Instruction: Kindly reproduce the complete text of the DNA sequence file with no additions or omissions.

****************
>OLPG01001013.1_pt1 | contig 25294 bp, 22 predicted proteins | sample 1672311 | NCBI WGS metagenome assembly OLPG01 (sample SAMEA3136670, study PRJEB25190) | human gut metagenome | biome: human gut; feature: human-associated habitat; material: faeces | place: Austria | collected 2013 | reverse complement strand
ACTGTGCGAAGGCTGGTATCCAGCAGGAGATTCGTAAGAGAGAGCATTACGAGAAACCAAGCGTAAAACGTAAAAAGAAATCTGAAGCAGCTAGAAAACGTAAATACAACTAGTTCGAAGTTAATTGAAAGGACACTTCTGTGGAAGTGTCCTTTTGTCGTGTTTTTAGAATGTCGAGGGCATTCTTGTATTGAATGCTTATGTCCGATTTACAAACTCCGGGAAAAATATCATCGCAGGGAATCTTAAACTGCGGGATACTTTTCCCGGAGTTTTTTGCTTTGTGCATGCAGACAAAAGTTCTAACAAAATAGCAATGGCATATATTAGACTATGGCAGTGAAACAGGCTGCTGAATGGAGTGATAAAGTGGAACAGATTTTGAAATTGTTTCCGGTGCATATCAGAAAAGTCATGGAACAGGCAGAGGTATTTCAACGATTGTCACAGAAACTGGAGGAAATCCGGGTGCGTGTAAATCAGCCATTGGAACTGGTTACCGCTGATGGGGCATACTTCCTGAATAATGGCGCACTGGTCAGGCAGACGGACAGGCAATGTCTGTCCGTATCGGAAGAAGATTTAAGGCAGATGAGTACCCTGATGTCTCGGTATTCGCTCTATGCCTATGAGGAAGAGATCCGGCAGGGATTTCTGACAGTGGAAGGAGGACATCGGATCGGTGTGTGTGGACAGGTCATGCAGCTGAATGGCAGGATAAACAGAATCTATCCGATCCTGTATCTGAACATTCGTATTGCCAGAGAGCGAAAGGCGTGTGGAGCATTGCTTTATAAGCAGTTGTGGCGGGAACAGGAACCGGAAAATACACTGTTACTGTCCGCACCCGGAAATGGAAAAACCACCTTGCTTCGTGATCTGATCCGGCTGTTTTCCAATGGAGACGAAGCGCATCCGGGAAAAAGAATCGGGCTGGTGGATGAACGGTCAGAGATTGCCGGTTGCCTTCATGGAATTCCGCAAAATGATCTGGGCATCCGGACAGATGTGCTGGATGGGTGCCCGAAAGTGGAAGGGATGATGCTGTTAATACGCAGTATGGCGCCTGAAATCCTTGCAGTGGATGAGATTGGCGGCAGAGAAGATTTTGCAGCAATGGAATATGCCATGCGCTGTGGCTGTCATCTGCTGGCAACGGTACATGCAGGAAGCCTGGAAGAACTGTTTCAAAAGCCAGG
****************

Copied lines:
>OLPG01001013.1_pt1 | contig 25294 bp, 22 predicted proteins | sample 1672311 | NCBI WGS metagenome assembly OLPG01 (sample SAMEA3136670, study PRJEB25190) | human gut metagenome | biome: human gut; feature: human-associated habitat; material: faeces | place: Austria | collected 2013 | reverse complement strand
ACTGTGCGAAGGCTGGTATCCAGCAGGAGATTCGTAAGAGAGAGCATTACGAGAAACCAAGCGTAAAACGTAAAAAGAAATCTGAAGCAGCTAGAAAACGTAAATACAACTAGTTCGAAGTTAATTGAAAGGACACTTCTGTGGAAGTGTCCTTTTGTCGTGTTTTTAGAATGTCGAGGGCATTCTTGTATTGAATGCTTATGTCCGATTTACAAACTCCGGGAAAAATATCATCGCAGGGAATCTTAAACTGCGGGATACTTTTCCCGGAGTTTTTTGCTTTGTGCATGCAGACAAAAGTTCTAACAAAATAGCAATGGCATATATTAGACTATGGCAGTGAAACAGGCTGCTGAATGGAGTGATAAAGTGGAACAGATTTTGAAATTGTTTCCGGTGCATATCAGAAAAGTCATGGAACAGGCAGAGGTATTTCAACGATTGTCACAGAAACTGGAGGAAATCCGGGTGCGTGTAAATCAGCCATTGGAACTGGTTACCGCTGATGGGGCATACTTCCTGAATAATGGCGCACTGGTCAGGCAGACGGACAGGCAATGTCTGTCCGTATCGGAAGAAGATTTAAGGCAGATGAGTACCCTGATGTCTCGGTATTCGCTCTATGCCTATGAGGAAGAGATCCGGCAGGGATTTCTGACAGTGGAAGGAGGACATCGGATCGGTGTGTGTGGACAGGTCATGCAGCTGAATGGCAGGATAAACAGAATCTATCCGATCCTGTATCTGAACATTCGTATTGCCAGAGAGCGAAAGGCGTGTGGAGCATTGCTTTATAAGCAGTTGTGGCGGGAACAGGAACCGGAAAATACACTGTTACTGTCCGCACCCGGAAATGGAAAAACCACCTTGCTTCGTGATCTGATCCGGCTGTTTTCCAATGGAGACGAAGCGCATCCGGGAAAAAGAATCGGGCTGGTGGATGAACGGTCAGAGATTGCCGGTTGCCTTCATGGAATTCCGCAAAATGATCTGGGCATCCGGACAGATGTGCTGGATGGGTGCCCGAAAGTGGAAGGGATGATGCTGTTAATACGCAGTATGGCGCCTGAAATCCTTGCAGTGGATGAGATTGGCGGCAGAGAAGATTTTGCAGCAATGGAATATGCCATGCGCTGTGGCTGTCATCTGCTGGCAACGGTACATGCAGGAAGCCTGGAAGAACTGTTTCAAAAGCCAGG